Topical Collection "Advancing the Use of Plant Volatile in Biological Control of Insects and Weeds"
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Agricultural Entomology, Department of Crop Sciences, University of Göttingen, 37073 Göttingen, Germany
Interests: applied and fundamental entomology; chemical ecology; biological control; IPM; biogenic volatiles; plant-insect-microbe interactions; plant resistance
Dipartimento di Scienze Agrarie, Alimentari e Forestali, Universitá degli Studi di Palermo, 90133 Palermo, Italy
Interests: general and applied entomology; biological control; chemical ecology; multitrophic interactions; herbivore-induced plant volatiles
Topical Collection Information
Plants emit a plethora of volatile organic compounds, either constitutively or because of biotic interactions with microorganisms and herbivores. Such volatiles serve as host recognition cues (kairomones) for herbivores or host habitat cues (synomones) for their natural enemies. Volatiles hold great potential for sustainable pest and weed management; however, there is a large gap between fundamental knowledge and the application of plant volatiles. This Special Issue highlights new research with a focus on how plant volatiles could be applied in classical, augmentative, and conservation biological control.
Prof. Michael Rostás
Prof. Stefano Colazza
Manuscript Submission Information
Manuscripts should be submitted online at www.mdpi.com by registering and logging in to this website. Once you are registered, click here to go to the submission form. Manuscripts can be submitted until the deadline. All submissions that pass pre-check are peer-reviewed. Accepted papers will be published continuously in the journal (as soon as accepted) and will be listed together on the collection website. Research articles, review articles as well as short communications are invited. For planned papers, a title and short abstract (about 100 words) can be sent to the Editorial Office for announcement on this website.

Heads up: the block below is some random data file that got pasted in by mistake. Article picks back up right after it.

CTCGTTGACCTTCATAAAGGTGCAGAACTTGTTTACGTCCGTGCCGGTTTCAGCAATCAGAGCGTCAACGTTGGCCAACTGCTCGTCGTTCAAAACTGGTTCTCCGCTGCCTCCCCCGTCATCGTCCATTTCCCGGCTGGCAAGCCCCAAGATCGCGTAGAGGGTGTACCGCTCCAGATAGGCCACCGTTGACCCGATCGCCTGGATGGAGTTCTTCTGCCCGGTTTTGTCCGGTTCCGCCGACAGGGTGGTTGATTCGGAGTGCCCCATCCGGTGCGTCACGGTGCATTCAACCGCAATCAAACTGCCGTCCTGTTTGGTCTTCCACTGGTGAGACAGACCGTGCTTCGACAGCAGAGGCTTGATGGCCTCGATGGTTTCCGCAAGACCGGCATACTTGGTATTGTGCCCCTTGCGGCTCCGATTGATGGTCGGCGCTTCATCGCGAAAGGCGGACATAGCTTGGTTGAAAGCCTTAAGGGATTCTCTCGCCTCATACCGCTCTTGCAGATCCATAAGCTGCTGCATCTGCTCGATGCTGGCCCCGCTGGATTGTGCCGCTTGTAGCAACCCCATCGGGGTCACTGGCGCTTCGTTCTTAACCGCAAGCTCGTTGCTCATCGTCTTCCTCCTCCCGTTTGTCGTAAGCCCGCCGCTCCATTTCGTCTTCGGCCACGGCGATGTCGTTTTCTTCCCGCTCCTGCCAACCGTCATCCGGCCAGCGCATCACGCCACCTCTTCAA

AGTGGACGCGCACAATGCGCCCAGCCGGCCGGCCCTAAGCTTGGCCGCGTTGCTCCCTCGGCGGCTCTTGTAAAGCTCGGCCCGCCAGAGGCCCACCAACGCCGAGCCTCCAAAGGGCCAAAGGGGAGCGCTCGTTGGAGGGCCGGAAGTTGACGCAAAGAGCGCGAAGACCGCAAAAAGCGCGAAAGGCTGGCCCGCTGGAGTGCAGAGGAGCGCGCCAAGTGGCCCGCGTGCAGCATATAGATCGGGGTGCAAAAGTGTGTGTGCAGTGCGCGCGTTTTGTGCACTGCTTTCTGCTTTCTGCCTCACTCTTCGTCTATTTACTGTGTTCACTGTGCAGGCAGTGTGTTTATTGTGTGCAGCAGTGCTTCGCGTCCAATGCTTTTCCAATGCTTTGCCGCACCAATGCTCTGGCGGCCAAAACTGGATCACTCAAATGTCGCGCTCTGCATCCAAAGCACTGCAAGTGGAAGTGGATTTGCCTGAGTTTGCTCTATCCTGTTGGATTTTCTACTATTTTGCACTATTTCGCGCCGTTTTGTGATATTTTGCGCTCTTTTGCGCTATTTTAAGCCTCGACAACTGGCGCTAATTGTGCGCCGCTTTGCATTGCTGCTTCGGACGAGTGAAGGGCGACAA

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- Sustainable Agriculture
- Biological Control
- Natural Enemies
- Volatile Organic Compounds
- Pest management
Published Papers (2 papers)
Microencapsulation of Capsaicin in Chitosan Microcapsules: Characterization, Release Behavior, and Pesticidal Properties against Tribolium castaneum (Herbst)
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Capsaicin is a capsaicinoid in hot chili peppers, with excellent antibacterial and antimicrobial activities and a good safety profile, but its poor solubility and instability restrict its effectiveness. This limitation may be mitigated by encapsulation. Herein, capsaicin microcapsules (CCMs) were prepared through layer-by-layer